Even if they are scrupulously respected, The Minsk 2 Agreements will not achieve peace in Ukraine. First because they were neither negotiated nor signed by Novorossiens (the "pro-Russian separatists"), but only by their Russian protector. Then, because it would be contrary to the interests of the leaders of the East of the European Union. They have made their Russophobia single political line for the only benefit of the United States.
The Minsk II accords  are nothing more than a tenuous ceasefire in a tense regional neighborhood, and the sincerity of France and Germany’s intentions is dubious, at best. While the US has yet to formally commit to arming Ukraine, it still holds the option open and can unilaterally do so with or without EU support or ongoing hostilities.
Unravelling The Layers Of EU Thought
While much has been made of France and Germany’s ‘natural’ interests in having peace in Ukraine and the prospects of a major ‘split’ with the US on the issue, scarcely anything has been written about the enormous benefits each gets from their privileged relationship with the US. Let’s take a brief look at both:
While Paris competes with Germany ‘domestically’ within the EU, it complements it in terms of regional foreign policy in order to piggyback off of Berlin and acquire an increased profile and some residual prestige. Be that as it may, France closely cooperates with the US in West/Central Africa, and this relationship is not worth abandoning in order to all-out reject American designs in Ukraine, which Paris sees as being more within Germany’s sphere of influence/responsibility anyhow.
Most observers are already aware of Germany’s enormous trade ties with Russia, so it’s not necessary to rehash them at this point. Instead, attention should be drawn to Merkel’s rumored personal ambitions to be the next UN Secretary General, which could help explain her near-useless, albeit symbolic, merry-go-round diplomacy to Kiev, Moscow, Munich, and Washington. Aside from that, Berlin cynically appreciates the US’ anti-Russian fear mongering that has resulted in devastating counter-sanctions against eastern/southeastern EU member states, since it makes their economies more dependent on Germany and thus entrenches its power even deeper in the union’s poorer and more peripheral states.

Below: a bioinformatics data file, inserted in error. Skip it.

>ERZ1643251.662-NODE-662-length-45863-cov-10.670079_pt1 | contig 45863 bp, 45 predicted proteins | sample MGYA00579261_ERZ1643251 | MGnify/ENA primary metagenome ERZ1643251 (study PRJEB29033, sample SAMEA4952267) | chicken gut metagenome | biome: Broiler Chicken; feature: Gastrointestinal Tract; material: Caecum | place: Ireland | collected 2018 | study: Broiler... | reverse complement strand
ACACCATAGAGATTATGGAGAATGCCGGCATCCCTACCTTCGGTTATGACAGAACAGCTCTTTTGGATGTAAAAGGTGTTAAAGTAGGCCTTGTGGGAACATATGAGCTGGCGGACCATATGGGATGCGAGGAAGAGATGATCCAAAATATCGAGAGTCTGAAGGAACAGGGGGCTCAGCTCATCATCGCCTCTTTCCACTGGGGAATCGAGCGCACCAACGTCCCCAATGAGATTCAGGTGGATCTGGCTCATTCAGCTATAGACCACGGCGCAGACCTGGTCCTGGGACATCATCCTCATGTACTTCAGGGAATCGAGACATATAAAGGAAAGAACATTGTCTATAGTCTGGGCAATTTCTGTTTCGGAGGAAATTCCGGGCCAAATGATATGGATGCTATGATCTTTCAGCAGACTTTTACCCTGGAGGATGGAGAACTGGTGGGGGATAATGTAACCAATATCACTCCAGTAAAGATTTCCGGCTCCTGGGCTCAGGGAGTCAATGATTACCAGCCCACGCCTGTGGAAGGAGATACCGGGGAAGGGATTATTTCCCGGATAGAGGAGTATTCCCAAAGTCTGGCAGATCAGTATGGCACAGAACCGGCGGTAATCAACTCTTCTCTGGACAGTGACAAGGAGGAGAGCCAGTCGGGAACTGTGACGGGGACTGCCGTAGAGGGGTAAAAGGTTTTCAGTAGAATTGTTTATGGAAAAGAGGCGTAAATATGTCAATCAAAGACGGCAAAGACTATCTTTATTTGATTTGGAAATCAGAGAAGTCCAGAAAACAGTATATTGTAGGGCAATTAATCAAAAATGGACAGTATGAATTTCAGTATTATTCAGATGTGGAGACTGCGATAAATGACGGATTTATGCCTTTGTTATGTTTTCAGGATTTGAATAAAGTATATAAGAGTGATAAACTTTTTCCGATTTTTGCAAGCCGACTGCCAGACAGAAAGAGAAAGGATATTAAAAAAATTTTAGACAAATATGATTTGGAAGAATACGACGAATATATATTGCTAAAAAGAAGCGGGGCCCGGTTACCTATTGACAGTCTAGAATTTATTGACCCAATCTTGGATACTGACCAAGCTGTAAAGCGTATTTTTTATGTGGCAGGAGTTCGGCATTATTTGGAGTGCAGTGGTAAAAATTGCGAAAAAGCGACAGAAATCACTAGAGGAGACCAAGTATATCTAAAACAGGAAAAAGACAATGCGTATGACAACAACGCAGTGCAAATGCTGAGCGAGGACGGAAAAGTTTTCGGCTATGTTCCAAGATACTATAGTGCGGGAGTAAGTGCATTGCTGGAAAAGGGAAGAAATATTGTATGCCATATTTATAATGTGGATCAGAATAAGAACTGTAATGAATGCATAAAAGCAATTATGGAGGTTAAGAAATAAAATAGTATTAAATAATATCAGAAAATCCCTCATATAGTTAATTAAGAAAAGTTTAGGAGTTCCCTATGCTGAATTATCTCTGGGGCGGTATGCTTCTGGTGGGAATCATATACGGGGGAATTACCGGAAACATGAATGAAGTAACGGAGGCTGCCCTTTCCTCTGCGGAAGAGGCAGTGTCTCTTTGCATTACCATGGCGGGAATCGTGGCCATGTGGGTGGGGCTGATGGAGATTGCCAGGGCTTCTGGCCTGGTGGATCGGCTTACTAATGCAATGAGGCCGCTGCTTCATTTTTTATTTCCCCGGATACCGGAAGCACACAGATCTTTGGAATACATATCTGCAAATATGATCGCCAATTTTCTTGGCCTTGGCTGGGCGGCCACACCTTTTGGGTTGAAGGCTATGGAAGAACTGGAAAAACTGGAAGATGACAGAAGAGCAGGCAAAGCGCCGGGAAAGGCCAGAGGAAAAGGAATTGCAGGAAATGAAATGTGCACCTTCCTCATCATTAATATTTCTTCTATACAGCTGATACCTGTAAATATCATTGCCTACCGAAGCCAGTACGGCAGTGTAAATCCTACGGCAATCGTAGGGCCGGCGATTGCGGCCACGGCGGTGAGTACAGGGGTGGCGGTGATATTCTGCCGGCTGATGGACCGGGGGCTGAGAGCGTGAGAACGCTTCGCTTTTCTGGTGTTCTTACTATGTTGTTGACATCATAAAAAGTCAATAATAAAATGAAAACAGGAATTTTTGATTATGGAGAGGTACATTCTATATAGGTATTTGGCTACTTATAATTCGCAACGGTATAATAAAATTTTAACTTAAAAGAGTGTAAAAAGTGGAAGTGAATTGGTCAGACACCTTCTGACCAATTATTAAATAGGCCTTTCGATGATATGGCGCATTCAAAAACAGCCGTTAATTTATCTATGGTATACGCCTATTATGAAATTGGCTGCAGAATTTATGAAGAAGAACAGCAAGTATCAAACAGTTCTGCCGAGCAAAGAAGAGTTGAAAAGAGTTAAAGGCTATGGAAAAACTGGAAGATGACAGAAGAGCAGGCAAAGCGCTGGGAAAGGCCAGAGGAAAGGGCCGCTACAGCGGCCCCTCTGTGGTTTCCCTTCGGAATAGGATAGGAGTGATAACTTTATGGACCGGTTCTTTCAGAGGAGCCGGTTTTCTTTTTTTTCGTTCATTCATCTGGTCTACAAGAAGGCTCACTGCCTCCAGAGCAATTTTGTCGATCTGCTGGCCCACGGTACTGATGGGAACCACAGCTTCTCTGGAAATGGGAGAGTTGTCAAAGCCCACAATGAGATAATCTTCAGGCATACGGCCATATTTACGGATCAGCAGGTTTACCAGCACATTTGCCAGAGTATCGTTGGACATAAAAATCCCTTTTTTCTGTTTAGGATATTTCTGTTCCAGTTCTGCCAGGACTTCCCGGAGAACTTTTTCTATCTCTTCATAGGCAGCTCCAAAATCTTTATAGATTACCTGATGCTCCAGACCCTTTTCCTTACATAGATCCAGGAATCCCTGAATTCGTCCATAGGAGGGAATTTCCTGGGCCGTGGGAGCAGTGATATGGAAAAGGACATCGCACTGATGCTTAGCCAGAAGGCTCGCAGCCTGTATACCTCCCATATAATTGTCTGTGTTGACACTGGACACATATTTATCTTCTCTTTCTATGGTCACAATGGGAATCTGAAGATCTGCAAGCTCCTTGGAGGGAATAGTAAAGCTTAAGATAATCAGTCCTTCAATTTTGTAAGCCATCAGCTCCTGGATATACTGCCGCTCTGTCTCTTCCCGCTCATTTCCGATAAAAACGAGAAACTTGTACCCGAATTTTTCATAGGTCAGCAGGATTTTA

US Weapons: With Or Without War
Minsk-150212The narrative that the EU can somehow prevent the US from equipping Ukraine with lethal weapons, either through its political resistance to such a plan or by ‘bringing peace’ to Ukraine first, is unequivocally false. It’s the US that tells the EU what to do, not the other way around, and the US will deliver weapons to Kiev regardless of what the EU thinks about the issue. As proof of America’s unilaterally aggressive actions in the face of the EU’s diplomatic rhetoric, the commander of US Army Europe, Ben Hodges, announced on the eve of the Minsk II talks that the US military will be training 600 members of Kiev’s armed forces, showing that it could care less about whatever the EU is doing for ‘peace’.
Even if such a distant scenario developed where the EU attempted to pressure the US on the issue and was resolute with its stance, it would in reality only be France, Germany, and a handful of others who would engage in this resistance, since Poland, the Baltic States, and Romania are completely supportive of the US’ anti-Russian policies in the region. With the EU already torn between north and south, it’s not likely that Merkel would want to risk dividing it into east (anti-Russian) and west (pragmatic towards Russia), too.
A Rough, Russophobic Neighborhood
This brings one to the final point, which is that Russia’s western neighborhood is absurdly hostile to it and openly embracive of Russophobic policies. Be it Poland, the Baltic States, or Romania, these countries’ elites feel they have a bone to pick with Moscow and are intent on drawing the US into their spats. By internationalizing their bilateral problems and getting a superpower involved on their side, ‘minor-league’ states and their regional foreign policies become caught up in Great Power politics and are thus elevated to global significance, which ultimately serves their subjective, self-interested goals. It goes both ways, however, since the US also uses them to achieve its own objectives in the region, which in this case, may be about using Poland and Romania as proxies for arming Kiev. Thus, so long as the zeitgeist of those states remains as radically anti-Russian as it is today, then they will always be involved with instigating some level of conflict with Russia and requesting the US’ assistance in resolving it.
Oriental Review (Russia)